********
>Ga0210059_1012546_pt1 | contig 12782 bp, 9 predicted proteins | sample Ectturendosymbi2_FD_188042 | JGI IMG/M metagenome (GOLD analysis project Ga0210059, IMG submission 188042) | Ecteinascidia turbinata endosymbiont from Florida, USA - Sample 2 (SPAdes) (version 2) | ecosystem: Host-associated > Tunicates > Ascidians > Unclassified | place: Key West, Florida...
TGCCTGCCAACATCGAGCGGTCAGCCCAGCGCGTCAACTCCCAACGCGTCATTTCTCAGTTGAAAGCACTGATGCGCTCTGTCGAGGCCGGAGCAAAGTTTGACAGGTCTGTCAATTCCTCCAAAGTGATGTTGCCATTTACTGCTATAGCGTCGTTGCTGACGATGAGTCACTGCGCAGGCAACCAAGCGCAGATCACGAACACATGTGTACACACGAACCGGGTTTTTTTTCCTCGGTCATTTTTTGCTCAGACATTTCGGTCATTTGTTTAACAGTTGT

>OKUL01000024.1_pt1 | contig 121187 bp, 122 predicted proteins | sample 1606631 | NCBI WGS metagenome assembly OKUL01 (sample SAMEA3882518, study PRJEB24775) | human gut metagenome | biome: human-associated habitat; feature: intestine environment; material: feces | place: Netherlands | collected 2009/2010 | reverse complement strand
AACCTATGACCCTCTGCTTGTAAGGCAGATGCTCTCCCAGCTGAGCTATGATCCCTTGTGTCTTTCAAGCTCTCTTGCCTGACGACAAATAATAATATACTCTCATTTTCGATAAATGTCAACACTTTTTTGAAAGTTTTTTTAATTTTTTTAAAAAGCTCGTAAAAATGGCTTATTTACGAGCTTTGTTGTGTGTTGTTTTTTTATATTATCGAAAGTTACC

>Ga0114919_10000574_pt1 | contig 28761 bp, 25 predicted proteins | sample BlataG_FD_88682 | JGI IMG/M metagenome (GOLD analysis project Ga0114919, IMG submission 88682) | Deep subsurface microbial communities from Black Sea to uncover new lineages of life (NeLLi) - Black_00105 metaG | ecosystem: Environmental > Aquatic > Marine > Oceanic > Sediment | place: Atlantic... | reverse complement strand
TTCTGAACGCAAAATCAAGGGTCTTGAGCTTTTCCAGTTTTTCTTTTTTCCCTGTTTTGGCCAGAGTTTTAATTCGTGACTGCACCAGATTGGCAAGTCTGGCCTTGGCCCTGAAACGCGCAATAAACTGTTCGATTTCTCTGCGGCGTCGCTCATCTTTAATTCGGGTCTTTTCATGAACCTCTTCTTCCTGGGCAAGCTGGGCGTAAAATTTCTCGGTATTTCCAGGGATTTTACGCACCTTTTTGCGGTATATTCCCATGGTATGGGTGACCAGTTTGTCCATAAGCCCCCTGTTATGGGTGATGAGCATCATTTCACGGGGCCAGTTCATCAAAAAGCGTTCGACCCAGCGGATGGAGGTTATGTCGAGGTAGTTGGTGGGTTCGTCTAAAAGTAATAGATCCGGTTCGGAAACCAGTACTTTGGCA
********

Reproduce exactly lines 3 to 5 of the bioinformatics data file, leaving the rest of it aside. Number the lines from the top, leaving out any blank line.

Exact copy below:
>OKUL01000024.1_pt1 | contig 121187 bp, 122 predicted proteins | sample 1606631 | NCBI WGS metagenome assembly OKUL01 (sample SAMEA3882518, study PRJEB24775) | human gut metagenome | biome: human-associated habitat; feature: intestine environment; material: feces | place: Netherlands | collected 2009/2010 | reverse complement strand
AACCTATGACCCTCTGCTTGTAAGGCAGATGCTCTCCCAGCTGAGCTATGATCCCTTGTGTCTTTCAAGCTCTCTTGCCTGACGACAAATAATAATATACTCTCATTTTCGATAAATGTCAACACTTTTTTGAAAGTTTTTTTAATTTTTTTAAAAAGCTCGTAAAAATGGCTTATTTACGAGCTTTGTTGTGTGTTGTTTTTTTATATTATCGAAAGTTACC

>Ga0114919_10000574_pt1 | contig 28761 bp, 25 predicted proteins | sample BlataG_FD_88682 | JGI IMG/M metagenome (GOLD analysis project Ga0114919, IMG submission 88682) | Deep subsurface microbial communities from Black Sea to uncover new lineages of life (NeLLi) - Black_00105 metaG | ecosystem: Environmental > Aquatic > Marine > Oceanic > Sediment | place: Atlantic... | reverse complement strand